Horton's Plains and World's End
Horton plains is a popular national park among locals as well as foreign tourists in Central_Province_(Sri_Lanka) of Sri Lanka. It is a plateau of 2,100–2,300 metres (6,900–7,500 ft) in height. The Horton Plains are the headwaters of three major Sri Lankan rivers, the Mahaweli, Kelani, and Walawe so it was named a national park protecting the area in 1988. Main attractions are the Worlds' end cliff drop and the bakers fall.
Climate is highly unpredictable and foggy weather can be a show stopper, So be sure to check the weather before visting
The original name of the area was Maha Eliya Thenna (මහ එළිය තැන්න - "great open plain") given by the locals. But in the British period the plains were renamed after Sir Robert Wilmot-Horton, the British governor of Ceylon from 1831 to 1837, who travelled to the area to meet the Ratemahatmaya of Sabaragamuwa in 1836, in 1834 by Lt William Fisher of the 78th Regiment and Lt. Albert Watson of the 58th Regiment, who 'discovered' the plateau.
Horton Plains was designated as a wildlife sanctuary on 5 December 1969 and because of its biodiversity value, was elevated to a national park on 18 March 1988. On July 2010, the Central Highlands of Sri Lanka which incorporates Horton Plains National Park, Peak Wilderness Sanctuary and Knuckles Mountain Range was inscribed on the World Heritage List.
Horton plains is a plateau surrounded by some of the highest peaks in Sri Lanka along with the cloud rain forest and windy grasslands makes for a surreal experience. The general landscape is rolling hill country with grassy plains in the midst. The low lying grasslands on the plains are swampy areas with many natural springs, lakes and streams that are scattered throughout the area. Waterfalls can also be found with "Bakers fall" being the most famous. There are several sheer cliff drops the most popular being the Worlds End.
Flora and fauna
Vegetation in the plateau is dominantly montane grasslands scattered in between dense subtropical cloud forests. The trees in the cloud forests are generally short and stunted with many of them covered in lichen, ferns and orchids. Old mans beard can be seen growing nearly everywhere. There is a thick undergrowth in the forests with many shrubs and bamboo types growing. A large number of Sri Lankan sambar deer inhabit the park along with many bird and lizard species. Along with these other large animals include leopards, wild boar, langur(type of monkeys) and giant squirrels.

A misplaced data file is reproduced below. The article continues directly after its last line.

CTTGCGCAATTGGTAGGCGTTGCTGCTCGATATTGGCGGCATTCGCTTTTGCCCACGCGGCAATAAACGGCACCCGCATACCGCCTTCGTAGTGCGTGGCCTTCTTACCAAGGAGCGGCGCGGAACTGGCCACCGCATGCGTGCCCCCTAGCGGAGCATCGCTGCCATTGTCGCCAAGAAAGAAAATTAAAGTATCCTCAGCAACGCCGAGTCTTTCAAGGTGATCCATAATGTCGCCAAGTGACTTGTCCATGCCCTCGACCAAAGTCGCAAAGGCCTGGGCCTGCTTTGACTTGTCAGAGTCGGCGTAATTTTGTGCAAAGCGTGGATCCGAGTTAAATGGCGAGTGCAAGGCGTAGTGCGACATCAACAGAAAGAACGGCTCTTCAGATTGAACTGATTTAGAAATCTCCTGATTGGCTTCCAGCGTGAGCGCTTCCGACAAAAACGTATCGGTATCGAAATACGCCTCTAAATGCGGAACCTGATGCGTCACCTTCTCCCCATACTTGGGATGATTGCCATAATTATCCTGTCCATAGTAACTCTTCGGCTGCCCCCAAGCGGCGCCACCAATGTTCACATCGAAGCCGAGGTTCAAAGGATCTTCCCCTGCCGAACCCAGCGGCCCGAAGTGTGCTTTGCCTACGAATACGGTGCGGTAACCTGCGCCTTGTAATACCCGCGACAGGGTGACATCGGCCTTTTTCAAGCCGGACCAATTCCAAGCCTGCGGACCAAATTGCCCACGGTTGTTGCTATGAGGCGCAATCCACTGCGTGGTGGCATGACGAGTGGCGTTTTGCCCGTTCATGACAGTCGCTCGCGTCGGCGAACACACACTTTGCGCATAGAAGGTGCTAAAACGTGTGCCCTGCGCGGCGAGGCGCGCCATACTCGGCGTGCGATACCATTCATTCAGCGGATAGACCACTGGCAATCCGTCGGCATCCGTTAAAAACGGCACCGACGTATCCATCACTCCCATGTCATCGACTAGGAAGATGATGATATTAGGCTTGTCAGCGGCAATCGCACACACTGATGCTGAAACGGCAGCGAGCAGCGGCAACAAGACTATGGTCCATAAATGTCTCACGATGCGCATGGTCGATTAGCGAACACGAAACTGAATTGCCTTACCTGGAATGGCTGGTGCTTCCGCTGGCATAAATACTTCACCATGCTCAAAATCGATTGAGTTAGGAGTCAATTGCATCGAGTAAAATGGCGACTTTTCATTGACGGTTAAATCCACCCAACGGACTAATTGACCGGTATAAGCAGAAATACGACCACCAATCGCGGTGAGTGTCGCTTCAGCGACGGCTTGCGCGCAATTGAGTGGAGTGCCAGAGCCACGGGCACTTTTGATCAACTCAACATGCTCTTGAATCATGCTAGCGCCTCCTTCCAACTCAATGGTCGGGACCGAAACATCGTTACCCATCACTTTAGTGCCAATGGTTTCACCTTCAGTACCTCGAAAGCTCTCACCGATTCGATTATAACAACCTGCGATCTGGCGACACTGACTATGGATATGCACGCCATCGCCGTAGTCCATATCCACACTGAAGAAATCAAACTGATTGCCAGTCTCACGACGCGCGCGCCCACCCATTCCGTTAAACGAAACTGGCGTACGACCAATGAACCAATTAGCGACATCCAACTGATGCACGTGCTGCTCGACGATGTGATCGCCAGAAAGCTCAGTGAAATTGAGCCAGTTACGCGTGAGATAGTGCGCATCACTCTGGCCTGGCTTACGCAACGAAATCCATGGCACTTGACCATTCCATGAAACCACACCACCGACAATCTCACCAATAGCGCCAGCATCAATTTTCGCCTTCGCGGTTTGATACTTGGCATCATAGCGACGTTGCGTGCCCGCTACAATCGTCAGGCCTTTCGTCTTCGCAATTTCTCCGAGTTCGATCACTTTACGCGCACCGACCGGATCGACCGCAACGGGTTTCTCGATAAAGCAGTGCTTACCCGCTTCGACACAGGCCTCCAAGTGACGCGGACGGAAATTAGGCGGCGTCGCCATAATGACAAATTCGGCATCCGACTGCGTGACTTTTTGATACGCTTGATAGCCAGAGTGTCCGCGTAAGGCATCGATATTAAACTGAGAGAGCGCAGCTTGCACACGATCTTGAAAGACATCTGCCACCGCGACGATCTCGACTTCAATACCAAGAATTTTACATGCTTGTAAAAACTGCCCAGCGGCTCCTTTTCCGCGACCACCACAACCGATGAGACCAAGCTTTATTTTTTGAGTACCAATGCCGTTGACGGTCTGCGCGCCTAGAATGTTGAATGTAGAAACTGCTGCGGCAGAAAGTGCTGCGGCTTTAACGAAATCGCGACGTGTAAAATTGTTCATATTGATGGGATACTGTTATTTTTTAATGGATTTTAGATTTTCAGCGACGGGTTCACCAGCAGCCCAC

Climate is highly unpredictable. The area can be engulfed in mist within minutes even in high noon and then be clear and sunny a few moments later. Generally it is cool and moist with small showers common. Specifically Worlds End, on the southern edge, often gets mist from around 8.30-9 AM; this is due to the sun warming up the air in the southern plains forming clouds, which drift towards the central mountains and become fog there.
By rail. Horton plains is near the Ohiya and Pattipola railway stations. Trains from Colombo to Badulla pass this station. Once there you can hire a tuk-tuk/vehicle or choose to walk to the entrance of the park. Beware though there is a significant walking distance so make sure have plenty of time. But timewise, due to having to be at the entrance at 7 AM to avoid mist at Worlds End, it is better to stay overnight and visit the park next morning early.
By Road. You can reach horton plains in three different ways by vehicle.
No public bus routes reach to the park.
Tour Operators Almost all the major tour operators will arrange a tour this place since it is a hot spot for locals as well as foreign tourist. Also there are adventure traveling organizers who go there.
USD 15 which converts to around Rs 2,000
There is no accomodation near the entrance anymore. Ohiya, Nuwara Eliya and Haputale are the closest options.